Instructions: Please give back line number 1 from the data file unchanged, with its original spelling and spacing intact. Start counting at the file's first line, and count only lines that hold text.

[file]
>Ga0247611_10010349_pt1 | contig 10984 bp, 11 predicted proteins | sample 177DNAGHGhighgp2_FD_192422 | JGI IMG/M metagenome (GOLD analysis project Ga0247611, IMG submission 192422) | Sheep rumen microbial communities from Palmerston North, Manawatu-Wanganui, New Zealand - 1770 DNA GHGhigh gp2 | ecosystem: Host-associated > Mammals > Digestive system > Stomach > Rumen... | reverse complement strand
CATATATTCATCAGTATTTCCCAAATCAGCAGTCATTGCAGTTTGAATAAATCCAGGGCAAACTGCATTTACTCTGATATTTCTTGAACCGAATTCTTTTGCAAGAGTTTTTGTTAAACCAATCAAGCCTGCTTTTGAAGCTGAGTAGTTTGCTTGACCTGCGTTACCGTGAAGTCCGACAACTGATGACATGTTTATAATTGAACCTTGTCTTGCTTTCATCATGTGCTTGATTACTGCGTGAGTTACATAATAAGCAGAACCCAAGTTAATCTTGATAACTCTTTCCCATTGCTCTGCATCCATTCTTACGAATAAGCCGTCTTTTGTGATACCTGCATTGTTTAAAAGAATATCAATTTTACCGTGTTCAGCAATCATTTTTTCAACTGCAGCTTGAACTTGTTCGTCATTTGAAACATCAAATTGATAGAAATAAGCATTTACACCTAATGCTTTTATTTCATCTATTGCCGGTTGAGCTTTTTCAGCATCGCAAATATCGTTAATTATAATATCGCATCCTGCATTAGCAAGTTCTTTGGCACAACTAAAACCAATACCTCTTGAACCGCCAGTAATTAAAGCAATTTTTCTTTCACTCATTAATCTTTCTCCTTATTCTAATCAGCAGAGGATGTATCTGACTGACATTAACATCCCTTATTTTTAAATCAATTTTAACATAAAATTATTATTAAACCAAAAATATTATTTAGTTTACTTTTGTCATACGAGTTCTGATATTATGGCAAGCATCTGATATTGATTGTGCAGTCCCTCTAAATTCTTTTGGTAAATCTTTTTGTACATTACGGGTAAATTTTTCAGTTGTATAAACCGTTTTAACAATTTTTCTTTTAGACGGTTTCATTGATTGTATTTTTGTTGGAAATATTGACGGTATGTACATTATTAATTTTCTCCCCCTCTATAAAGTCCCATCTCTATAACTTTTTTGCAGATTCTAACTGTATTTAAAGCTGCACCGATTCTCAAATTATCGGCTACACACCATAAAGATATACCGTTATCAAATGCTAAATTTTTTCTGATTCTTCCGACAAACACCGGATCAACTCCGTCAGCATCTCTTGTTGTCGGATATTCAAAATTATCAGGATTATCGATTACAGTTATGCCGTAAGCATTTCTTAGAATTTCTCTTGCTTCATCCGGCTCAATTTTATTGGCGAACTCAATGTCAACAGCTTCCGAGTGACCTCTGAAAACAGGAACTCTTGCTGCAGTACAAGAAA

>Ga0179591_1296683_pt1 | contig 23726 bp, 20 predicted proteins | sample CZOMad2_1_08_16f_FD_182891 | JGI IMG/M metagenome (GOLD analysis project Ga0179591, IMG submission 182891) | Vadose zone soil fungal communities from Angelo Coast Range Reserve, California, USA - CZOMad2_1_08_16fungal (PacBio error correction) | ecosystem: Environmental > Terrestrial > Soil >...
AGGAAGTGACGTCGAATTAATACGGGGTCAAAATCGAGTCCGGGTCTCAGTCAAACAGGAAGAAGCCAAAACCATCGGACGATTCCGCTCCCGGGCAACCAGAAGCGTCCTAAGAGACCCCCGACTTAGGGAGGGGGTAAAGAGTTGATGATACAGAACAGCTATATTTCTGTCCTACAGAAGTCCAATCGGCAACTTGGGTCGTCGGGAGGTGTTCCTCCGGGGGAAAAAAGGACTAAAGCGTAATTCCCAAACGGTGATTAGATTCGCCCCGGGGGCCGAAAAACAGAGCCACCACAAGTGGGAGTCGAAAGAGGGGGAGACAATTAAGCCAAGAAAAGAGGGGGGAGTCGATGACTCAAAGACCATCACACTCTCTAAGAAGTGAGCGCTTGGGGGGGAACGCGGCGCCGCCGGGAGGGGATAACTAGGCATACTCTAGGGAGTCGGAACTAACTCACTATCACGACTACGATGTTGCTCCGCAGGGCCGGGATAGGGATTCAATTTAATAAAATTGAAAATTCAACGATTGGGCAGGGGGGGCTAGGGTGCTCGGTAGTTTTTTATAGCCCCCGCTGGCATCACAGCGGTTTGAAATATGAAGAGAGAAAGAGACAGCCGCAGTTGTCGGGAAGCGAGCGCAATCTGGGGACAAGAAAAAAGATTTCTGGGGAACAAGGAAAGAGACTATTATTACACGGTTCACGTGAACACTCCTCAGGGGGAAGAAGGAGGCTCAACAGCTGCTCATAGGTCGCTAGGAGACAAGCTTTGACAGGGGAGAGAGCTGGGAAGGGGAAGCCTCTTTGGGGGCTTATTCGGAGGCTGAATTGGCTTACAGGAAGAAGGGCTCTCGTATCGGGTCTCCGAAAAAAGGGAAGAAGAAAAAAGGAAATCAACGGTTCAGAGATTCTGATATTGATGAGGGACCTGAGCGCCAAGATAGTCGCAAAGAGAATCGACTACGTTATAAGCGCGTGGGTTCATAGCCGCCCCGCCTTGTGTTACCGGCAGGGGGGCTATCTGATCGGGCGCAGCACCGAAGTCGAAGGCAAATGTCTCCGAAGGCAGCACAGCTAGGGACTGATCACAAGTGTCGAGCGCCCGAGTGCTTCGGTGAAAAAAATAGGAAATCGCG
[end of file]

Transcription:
>Ga0247611_10010349_pt1 | contig 10984 bp, 11 predicted proteins | sample 177DNAGHGhighgp2_FD_192422 | JGI IMG/M metagenome (GOLD analysis project Ga0247611, IMG submission 192422) | Sheep rumen microbial communities from Palmerston North, Manawatu-Wanganui, New Zealand - 1770 DNA GHGhigh gp2 | ecosystem: Host-associated > Mammals > Digestive system > Stomach > Rumen... | reverse complement strand